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Vitamin E and the Performance Horse – A Winning Combination

Photo courtesy of Kentucky Performance Products.

Vitamin E is essential for the performance horse

Vitamin E, the major lipid-soluble antioxidant defense in cells, plays an important role in preserving cell membrane integrity. It also helps maintain normal muscle function, prevent muscular disease, and protect enzymes and other intracellular components from oxidation-induced damage.

Vitamin E interrupts the production of harmful free radicals at the initial stage of peroxidative damage. The more active the cell (skeletal and involuntary muscle cells), the greater the risk of tissue damage if vitamin E stores are insufficient. Exercise-induced muscle damage is a common problem in performance horses. If vitamin E levels in muscle tissue are inadequate, the risk of exercise-induced muscle damage is increased.

Evaluation of exercise-induced muscle damage in the horse

Plasma enzyme activity, specifically that of creatine kinase (CK) and aspartate aminotransferase (AST), is used as an indicator of muscle damage during exercise. In addition to enzyme activity, various assays are employed to assess oxidative stress by measuring free radical markers. When a fatty acid is peroxidized, it is broken down into aldehydes, which are eventually excreted. Aldehydes such as thiobarbituric acid reactive substances (TBARS) are widely accepted as general markers of free radical production.

A case for vitamin E supplementation in the performance horse

A study by McMeniman and Hintz (1992) reported TBARS increased with exercise in all horses, but even more so in horses with low plasma vitamin E. This suggests that horses with inadequate access to vitamin E will have lower tolerance to exercise.

Recent work conducted at Virginia Polytechnic Institute and State University showed that a higher vitamin E intake is associated with less oxidative stress and enhanced antioxidant status in horses throughout an endurance ride (Williams, 2003). The research team found that horses undergoing heavy exercise would have improved welfare and possibly performance if they were supplemented with vitamin E.

Hoffman and coworkers (2001) researched the effects of supplemental vitamin E on nutritional and oxidative status of polo ponies, equine athletes subjected to short bursts of intense work. Based on blood values taken throughout exercise tests that simulated polo play, the horses benefited from consumption of supplemental vitamin E, especially late in the competitive season when overtraining may have been an issue.

Natural vs. synthetic vitamin E

The most common source of vitamin E used in animal feeds is synthetic dl-alpha-tocopheryl acetate. Made from petrochemicals, synthetic vitamin E (dl-alpha-tocopherol) is not as biologically potent as natural vitamin E. An alternative, natural form of stable vitamin E is d-alpha-tocopheryl acetate. There are physiological differences in the absorption, utilization, and tissue retention of synthetic and natural vitamin E. In fact, the body preferentially transports and incorporates natural vitamin E. Current research in several species, including horses, shows that natural vitamin E is two to three times more potent than synthetic.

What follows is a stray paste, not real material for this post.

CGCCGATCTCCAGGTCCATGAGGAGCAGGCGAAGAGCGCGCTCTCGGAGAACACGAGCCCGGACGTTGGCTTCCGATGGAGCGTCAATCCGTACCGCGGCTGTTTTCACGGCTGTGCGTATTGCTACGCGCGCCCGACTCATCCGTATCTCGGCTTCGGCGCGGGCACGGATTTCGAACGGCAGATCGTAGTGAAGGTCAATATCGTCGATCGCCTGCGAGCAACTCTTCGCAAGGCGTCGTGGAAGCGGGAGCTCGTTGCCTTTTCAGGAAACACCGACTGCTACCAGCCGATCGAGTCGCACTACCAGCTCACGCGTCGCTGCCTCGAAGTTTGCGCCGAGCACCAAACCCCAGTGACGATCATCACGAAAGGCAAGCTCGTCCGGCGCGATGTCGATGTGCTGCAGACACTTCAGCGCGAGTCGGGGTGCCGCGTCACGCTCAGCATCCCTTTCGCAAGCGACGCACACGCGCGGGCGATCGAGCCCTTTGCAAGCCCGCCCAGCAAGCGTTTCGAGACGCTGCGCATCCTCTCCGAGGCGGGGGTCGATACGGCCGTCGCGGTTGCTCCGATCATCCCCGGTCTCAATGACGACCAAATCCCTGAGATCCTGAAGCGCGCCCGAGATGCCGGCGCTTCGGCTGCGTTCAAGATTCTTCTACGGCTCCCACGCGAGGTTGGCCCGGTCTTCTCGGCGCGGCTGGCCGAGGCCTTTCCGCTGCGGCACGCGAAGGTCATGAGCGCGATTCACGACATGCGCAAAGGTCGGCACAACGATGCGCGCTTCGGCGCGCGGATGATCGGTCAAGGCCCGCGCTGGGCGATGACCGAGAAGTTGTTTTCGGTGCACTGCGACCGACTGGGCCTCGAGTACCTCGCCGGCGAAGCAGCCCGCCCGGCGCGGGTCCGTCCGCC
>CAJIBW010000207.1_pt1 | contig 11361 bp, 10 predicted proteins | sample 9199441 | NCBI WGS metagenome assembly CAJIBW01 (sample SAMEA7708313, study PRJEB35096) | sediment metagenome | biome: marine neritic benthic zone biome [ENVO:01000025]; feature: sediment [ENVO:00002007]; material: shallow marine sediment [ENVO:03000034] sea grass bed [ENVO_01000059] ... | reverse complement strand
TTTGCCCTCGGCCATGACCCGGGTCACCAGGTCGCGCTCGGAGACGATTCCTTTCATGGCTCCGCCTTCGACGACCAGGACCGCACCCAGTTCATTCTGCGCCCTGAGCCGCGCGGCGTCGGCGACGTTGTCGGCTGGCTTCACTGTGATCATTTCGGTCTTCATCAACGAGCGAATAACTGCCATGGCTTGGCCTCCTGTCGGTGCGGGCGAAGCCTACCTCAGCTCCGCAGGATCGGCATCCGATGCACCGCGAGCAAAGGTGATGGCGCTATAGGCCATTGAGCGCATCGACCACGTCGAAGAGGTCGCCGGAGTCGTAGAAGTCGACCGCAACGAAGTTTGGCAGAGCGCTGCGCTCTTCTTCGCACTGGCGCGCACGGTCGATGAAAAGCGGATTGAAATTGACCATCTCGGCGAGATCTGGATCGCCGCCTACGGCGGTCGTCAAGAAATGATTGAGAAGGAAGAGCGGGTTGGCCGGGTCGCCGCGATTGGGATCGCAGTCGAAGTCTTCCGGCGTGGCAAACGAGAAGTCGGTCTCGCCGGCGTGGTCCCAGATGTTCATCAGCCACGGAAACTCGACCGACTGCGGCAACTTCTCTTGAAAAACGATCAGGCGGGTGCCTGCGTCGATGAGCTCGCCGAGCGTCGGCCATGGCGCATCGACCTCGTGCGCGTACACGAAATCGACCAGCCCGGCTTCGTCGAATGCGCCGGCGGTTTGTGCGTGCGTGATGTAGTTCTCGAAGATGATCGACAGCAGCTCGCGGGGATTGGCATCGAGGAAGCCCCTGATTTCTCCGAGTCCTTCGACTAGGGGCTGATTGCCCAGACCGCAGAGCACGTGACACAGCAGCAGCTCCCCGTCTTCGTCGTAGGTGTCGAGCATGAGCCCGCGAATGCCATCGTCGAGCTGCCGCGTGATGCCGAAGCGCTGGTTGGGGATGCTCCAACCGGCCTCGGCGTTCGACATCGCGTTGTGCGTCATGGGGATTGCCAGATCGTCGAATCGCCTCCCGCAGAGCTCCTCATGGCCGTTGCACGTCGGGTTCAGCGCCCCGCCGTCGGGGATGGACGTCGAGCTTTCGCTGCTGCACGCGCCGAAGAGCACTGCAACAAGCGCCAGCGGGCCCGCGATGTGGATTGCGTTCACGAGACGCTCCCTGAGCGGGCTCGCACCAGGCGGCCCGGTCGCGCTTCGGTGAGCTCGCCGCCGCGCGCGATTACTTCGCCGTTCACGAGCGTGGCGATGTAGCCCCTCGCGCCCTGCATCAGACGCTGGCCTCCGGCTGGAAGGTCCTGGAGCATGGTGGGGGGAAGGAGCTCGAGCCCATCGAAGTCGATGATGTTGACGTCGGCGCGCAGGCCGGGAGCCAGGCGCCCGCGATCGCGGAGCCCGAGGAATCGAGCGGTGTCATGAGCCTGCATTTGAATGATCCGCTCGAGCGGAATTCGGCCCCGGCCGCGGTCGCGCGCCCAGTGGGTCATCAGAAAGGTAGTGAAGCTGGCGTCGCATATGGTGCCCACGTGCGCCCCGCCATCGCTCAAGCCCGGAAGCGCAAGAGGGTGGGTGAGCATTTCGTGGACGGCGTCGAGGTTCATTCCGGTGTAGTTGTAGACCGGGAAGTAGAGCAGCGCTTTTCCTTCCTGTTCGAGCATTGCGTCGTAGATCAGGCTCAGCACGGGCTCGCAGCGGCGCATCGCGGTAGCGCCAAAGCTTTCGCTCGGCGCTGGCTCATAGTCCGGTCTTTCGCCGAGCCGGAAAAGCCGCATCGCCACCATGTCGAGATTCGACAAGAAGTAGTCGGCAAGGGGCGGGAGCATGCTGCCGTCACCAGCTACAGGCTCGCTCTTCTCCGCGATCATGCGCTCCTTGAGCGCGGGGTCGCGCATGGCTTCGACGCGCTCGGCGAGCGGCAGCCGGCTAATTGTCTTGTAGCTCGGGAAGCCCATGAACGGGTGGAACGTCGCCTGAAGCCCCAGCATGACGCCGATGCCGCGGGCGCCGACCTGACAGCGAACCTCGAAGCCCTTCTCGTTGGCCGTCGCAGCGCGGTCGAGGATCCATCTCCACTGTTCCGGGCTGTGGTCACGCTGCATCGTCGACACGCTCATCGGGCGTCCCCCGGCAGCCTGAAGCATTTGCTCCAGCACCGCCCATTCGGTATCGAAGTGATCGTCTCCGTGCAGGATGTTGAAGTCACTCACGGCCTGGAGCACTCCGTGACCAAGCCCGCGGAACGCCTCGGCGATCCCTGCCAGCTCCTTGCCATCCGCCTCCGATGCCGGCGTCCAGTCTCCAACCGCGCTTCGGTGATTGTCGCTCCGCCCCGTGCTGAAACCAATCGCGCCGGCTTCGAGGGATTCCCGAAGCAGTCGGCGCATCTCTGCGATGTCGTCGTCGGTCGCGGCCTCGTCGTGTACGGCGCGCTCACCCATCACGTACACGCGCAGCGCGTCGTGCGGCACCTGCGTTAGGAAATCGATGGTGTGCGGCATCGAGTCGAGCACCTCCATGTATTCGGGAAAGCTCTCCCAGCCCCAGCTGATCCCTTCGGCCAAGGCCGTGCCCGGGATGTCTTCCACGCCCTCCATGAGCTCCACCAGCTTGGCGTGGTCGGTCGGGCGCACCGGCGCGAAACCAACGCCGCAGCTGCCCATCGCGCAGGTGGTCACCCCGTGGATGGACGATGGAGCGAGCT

The bottom line

Performance horses are susceptible to exercise-induced muscle damage. Research has shown decreased muscle enzyme activity and oxidative stress in performance horses supplemented with vitamin E. Until now, horse owners had no choice but to supplement with synthetic vitamin E. With the introduction of Elevate into the equine nutrition marketplace, there now is a more bioavailable alternative.


Hoffman, R. M., Morgan, K. L., Phillips, A., Dinger, J. E., Zinn, S. A., & Faustman, C. 2001. Dietary vitamin E and ascorbic acid influence nutritional status of exercising polo ponies. In: Proc. 17th Equine Nutrition and Physiology Society, Lexington, Kentucky. pp. 129-130.

McMeniman, N. P., & Hintz, H. F. 1992. Effect of vitamin E status on lipid peroxidation in exercised horses. Equine Vet. J. 24:482-484.

Williams, C. A., Kronfeld, D. S., Hess, T. M., Waldron, J. E., Saker, K. E., Hoffman, R. M., & Harris, P. A. 2003. Vitamin E intake and oxidative stress in endurance horses. In: Proc. 18th Equine Nutrition and Physiology Society, East Lansing, Michigan. pp. 134-135.


Performance horses are susceptible to exercise-induced muscle damage. Vitamin E, a powerful antioxidant, limits the damage caused by everyday oxidative stress. It maintains healthy muscle and nerve functions, and supports a strong immune system in horses of all ages.

Elevate was developed to provide a highly bioavailable source of natural vitamin E (d-alpha-tocopheryl acetate) to horses.

Check out this KPP article: Vitamin E and the Performance Horse – A Winning Combination.

The horse that matters to you matters to us®.

Elevate Event Team: Kicking Off 2016 With a Bang

We recently introduced you to the newly formed Elevate Event Team, bearing big goals and dreams and making those dreams a reality in the form of a Danish Warmblood named The Natural E, or Leo for short. Here is the next blog in their journey as the team heads to Ocala for the winter. You can catch up on previous blogs by clicking here.